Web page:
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Astros General Manager won’t commit to retracting statement regarding Sports Illustrated report

Houston Astros General Manager Jeff Luhnow during a news conference Wednesday in which he discussed the firing of team executive Brandon Taubman. (Patrick Semansky/AP)

As the firestorm over the ugly behavior of a now-fired Houston Astros executive and the team’s botched response reached its fifth day of consuming the World Series, Houston owner Jim Crane offered his first spoken comments, General Manager Jeff Luhnow declined to promise a Sports Illustrated reporter that the team would retract a debunked statement smearing her work and Major League Baseball said its own investigation will continue until after the conclusion of the series.

On Thursday evening at Nationals Park, a little more than an hour before Game 3, Sports Illustrated reporter Stephanie Apstein met with Astros General Manager Jeff Luhnow in the visiting dugout. Luhnow reached out to Apstein earlier Friday to set up the conversation.

During the meeting, which lasted about 10 minutes, Apstein requested the Astros issue a retraction for the original statement they put out Monday night that suggested she had fabricated her story about the events in the Houston clubhouse after the team clinched the American League Championship Series. Luhnow declined to commit to issuing one.

Brandon Taubman’s behavior was intolerable. The Astros’ response is reprehensible.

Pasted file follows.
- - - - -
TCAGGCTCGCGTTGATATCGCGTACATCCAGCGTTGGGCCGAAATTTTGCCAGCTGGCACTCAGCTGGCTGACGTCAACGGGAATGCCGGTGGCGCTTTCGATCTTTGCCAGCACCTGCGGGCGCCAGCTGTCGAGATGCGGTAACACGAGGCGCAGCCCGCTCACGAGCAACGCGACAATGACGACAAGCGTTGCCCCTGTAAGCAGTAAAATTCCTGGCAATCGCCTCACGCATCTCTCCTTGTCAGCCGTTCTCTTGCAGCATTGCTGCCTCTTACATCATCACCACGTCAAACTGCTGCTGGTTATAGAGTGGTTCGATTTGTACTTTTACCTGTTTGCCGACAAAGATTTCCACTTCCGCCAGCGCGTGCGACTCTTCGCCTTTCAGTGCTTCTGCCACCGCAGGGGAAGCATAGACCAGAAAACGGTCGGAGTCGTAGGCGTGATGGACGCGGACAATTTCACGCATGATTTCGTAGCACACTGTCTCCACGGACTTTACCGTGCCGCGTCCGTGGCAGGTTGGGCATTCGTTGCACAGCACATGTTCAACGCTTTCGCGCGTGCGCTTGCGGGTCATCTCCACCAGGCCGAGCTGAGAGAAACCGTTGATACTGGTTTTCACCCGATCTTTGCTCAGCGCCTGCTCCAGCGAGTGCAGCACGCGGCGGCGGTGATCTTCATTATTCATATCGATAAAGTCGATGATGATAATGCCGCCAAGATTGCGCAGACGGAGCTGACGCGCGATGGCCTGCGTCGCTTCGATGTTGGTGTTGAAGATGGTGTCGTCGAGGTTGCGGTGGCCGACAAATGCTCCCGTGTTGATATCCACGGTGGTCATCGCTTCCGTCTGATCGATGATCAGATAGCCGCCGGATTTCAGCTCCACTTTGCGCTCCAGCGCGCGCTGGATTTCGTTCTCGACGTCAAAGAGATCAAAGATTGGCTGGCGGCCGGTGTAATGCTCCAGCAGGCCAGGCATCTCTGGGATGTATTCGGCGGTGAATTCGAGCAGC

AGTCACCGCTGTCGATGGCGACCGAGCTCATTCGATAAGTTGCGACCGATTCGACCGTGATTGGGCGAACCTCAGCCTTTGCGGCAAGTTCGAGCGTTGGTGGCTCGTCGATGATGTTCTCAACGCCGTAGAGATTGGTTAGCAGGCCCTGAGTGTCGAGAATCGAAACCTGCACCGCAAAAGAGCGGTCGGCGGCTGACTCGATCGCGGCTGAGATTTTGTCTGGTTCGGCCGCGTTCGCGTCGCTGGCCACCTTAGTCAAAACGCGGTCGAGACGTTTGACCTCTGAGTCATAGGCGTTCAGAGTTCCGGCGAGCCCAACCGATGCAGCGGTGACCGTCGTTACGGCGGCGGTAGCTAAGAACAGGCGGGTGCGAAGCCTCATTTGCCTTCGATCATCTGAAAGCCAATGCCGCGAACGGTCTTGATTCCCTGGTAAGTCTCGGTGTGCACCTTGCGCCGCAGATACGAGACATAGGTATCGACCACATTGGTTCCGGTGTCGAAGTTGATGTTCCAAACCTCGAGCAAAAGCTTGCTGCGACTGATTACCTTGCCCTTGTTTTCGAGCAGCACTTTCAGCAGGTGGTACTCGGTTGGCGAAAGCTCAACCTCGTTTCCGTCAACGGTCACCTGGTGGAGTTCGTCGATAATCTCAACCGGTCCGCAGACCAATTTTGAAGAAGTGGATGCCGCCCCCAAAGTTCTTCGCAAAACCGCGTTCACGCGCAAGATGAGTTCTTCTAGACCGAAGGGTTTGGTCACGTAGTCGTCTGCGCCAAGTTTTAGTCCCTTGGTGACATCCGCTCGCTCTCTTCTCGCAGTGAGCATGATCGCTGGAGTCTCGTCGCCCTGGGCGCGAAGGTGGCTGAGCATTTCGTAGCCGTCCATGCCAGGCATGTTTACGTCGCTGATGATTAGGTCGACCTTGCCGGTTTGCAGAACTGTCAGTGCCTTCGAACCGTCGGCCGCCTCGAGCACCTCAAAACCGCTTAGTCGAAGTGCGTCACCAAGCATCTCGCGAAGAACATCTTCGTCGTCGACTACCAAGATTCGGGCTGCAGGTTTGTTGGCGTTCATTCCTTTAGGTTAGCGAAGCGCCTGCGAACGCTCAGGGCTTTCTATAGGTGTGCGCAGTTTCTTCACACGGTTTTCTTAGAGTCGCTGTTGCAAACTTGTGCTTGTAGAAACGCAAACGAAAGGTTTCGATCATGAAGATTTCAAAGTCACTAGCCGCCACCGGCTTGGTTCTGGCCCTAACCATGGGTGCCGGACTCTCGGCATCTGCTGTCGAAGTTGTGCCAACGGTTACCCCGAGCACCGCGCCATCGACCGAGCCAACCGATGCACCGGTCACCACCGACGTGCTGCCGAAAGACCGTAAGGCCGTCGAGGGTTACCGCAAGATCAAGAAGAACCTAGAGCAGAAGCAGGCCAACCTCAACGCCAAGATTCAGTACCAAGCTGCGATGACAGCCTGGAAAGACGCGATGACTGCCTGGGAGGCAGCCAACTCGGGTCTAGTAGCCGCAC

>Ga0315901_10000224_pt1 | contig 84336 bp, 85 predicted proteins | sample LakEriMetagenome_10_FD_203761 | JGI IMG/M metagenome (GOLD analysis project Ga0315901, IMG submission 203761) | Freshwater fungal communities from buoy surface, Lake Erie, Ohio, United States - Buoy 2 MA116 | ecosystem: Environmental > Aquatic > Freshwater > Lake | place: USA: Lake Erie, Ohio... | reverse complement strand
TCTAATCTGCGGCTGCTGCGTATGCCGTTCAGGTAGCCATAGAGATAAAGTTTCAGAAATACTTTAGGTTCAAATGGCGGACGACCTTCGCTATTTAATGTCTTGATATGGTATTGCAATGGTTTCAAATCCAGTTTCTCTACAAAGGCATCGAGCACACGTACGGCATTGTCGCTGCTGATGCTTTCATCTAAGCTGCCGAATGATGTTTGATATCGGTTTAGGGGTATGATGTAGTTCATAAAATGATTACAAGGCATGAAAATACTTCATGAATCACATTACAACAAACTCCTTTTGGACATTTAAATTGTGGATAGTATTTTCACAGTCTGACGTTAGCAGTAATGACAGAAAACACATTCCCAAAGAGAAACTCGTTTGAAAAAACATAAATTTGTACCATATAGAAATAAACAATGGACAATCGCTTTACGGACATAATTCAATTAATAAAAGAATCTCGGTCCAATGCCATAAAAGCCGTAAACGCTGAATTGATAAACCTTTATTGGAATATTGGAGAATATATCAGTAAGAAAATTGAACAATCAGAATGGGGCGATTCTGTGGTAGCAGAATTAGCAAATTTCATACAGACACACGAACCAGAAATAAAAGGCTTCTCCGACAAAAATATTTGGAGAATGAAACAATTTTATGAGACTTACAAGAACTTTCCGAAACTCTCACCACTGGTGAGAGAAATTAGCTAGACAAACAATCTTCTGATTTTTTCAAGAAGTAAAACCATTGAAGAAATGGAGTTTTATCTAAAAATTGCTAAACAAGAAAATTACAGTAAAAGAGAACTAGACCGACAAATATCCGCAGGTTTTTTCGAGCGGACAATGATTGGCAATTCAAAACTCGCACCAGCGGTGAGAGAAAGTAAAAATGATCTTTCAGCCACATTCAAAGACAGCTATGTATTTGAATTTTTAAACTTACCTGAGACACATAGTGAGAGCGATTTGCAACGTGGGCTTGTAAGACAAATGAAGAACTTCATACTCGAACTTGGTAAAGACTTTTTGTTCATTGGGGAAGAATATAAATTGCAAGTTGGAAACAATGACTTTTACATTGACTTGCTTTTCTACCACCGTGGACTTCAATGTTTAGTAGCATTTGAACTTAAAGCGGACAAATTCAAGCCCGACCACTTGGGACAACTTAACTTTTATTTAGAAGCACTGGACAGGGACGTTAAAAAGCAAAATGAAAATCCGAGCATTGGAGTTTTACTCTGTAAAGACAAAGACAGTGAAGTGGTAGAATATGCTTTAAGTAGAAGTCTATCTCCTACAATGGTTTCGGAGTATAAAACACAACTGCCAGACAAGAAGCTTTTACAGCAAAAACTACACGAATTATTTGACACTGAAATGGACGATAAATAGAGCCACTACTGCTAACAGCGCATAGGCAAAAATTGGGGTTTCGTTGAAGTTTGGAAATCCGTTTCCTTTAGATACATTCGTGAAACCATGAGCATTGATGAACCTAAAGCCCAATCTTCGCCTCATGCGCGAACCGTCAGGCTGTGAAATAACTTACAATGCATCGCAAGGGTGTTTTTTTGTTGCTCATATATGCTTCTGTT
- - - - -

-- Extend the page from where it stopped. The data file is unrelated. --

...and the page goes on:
Before Luhnow’s meeting with Apstein, Crane skirted questions and attempted to move past the World Series-marring controversy.

“We made our statement. We got it wrong from the start,” Crane told a handful of reporters. “Jeff had reached out to the reporters and apologized. We made our statement. Other than that, we’re not going revisit at this point. We’ll play baseball.”

Commissioner Rob Manfred said MLB is still looking into the incident and its aftermath, and that the league needs more time to conclude its investigation. League-issued discipline for the Astros, current team officials and Brandon Taubman remains in play.

“We’re going to continue to review the situation and have conversations,” Manfred told reporters. “It’s one thing to come and investigate, in 24 hours, a specific incident. This will take a little more time.”

Manfred said MLB wants to examine “a variety of issues” regarding the Astros, including “aspects of this that go beyond the incident.”

The incident occurred in the Astros’ clubhouse after the team’s win over the New York Yankees in Game 6 of the ALCS. As Apstein stood with two other female reporters, one of whom was wearing a purple domestic violence awareness bracelet, Taubman chanted at them: “Thank God we got Osuna! I’m so f------ glad we got Osuna!” It was a reference to Astros closer Roberto Osuna, who was acquired in a trade with the Toronto Blue Jays in 2018 after being suspended 75 games for violating baseball’s domestic violence policy.

Immediately after Apstein’s report was published, the Astros issued a statement that called the story “completely irresponsible” and accused Apstein of trying to “fabricate” a story. Several other reporters corroborated her version of events, and Taubman was fired Thursday.

At a news conference Thursday, Luhnow said the Astros should not have issued the original statement but would not say whether any Astros employees would be disciplined for accusing Apstein of fabricating her story.


A previous version of this story misspelled Astros General Manager Jeff Luhnow’s last name.

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